As an artist-in-residence at Death Valley National Park, photographer Harun Mehmedinović captured images of its night skies and increasing light pollution. In this snowy shot, he caught both stars and, on the right, the glow of the city of Las Vegas.
BY CLAIRE TURRELL PHOTOGRAPHS BY HARUN MEHMEDINOVIĆ
DEATH VALLEY NATIONAL Park is a land of extremes.
Stretching from California to Nevada, and encompassing the Mojave and Colorado deserts, it’s the largest national park in the lower 48 states. And the hottest: This month it charted a record-breaking August air temperature of 130°F at Furnace Creek, a natural oasis. The highest recorded air temperature—a scorching 134°—was recorded in the same place in 1913.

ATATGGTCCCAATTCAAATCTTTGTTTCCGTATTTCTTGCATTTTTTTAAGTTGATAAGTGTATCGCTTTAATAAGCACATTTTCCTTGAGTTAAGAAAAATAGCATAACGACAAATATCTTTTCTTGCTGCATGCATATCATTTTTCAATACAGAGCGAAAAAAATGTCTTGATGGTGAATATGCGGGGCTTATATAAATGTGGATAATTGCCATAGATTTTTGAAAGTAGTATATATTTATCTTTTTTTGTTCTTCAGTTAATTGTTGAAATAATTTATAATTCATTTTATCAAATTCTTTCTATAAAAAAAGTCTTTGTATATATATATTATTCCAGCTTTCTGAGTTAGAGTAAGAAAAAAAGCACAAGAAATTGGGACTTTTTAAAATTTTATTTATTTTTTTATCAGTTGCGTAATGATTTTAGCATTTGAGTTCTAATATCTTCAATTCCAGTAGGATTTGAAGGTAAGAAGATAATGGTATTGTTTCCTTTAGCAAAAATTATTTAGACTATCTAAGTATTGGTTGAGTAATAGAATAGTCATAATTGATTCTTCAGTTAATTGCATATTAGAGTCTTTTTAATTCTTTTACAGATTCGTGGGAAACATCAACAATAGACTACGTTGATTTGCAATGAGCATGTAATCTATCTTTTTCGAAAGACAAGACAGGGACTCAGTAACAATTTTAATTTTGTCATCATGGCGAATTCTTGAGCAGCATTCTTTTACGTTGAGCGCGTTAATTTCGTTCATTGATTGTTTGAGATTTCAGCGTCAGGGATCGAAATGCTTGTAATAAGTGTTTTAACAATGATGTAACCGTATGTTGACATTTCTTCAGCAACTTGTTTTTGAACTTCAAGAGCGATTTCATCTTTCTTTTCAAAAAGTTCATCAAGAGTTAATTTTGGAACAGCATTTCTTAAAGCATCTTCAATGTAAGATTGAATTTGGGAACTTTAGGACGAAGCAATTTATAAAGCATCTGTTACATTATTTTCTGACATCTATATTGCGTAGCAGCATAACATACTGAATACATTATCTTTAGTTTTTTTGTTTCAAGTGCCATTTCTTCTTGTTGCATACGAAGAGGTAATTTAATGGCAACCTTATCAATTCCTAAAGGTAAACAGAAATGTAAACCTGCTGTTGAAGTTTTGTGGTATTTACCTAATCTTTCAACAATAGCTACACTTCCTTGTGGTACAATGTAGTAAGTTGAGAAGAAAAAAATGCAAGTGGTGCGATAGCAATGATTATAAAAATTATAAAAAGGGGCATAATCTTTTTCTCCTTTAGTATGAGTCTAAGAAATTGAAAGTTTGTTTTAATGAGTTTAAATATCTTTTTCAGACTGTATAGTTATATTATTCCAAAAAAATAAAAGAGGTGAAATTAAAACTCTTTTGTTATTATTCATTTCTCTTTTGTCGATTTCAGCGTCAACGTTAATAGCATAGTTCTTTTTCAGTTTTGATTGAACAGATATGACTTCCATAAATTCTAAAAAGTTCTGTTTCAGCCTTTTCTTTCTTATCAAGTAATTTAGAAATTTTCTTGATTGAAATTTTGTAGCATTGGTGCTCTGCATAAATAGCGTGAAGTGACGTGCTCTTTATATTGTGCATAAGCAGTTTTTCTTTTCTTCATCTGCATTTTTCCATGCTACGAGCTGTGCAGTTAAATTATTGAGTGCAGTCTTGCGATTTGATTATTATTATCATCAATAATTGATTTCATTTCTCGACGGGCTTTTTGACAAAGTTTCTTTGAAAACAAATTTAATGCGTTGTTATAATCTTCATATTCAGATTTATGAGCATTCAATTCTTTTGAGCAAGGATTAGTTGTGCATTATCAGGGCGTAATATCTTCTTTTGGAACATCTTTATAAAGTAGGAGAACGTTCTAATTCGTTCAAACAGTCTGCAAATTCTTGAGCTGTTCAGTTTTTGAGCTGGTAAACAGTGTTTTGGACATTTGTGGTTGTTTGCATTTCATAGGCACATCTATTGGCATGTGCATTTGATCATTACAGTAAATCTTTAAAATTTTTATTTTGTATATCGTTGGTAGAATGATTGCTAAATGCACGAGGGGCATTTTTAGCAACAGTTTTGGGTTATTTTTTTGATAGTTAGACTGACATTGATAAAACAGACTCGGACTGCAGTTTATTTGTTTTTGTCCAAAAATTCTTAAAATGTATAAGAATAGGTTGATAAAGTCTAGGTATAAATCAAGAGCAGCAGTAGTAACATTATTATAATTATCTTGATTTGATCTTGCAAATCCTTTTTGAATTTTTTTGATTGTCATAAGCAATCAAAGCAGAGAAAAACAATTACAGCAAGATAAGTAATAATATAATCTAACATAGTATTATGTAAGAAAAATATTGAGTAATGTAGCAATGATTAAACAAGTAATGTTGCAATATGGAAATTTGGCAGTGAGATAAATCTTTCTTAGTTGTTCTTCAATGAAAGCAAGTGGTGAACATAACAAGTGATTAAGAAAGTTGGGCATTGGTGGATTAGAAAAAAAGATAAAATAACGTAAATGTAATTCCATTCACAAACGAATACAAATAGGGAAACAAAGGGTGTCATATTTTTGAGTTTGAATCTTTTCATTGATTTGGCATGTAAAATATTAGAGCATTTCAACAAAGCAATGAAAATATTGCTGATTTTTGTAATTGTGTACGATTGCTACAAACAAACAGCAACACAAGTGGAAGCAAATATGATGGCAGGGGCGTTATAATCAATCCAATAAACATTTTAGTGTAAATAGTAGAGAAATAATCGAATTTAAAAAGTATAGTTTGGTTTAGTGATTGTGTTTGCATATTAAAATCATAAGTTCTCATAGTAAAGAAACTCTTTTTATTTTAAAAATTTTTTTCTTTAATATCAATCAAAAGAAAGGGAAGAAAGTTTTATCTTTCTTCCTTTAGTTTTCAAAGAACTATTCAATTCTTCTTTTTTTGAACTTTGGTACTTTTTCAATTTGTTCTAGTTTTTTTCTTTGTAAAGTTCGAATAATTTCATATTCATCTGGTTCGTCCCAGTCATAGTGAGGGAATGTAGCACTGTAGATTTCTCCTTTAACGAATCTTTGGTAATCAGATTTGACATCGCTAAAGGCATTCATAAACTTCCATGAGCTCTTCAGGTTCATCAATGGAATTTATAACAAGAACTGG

While the environmental challenge of extreme heat wallops the park by day, Death Valley faces another issue at night: light pollution, caused by the nocturnal glow of Las Vegas and surrounding cities. Excessive artificial light not only disrupts how we view stars and planets, but researchers have also found that it affects plants and wildlife. Nocturnal creatures such as bats and moths, which pollinate cacti, prefer to forage in low-light conditions. Scientists from Exeter University found that cacti bathed primarily in artificial light were 62 percent less likely to be pollinated.
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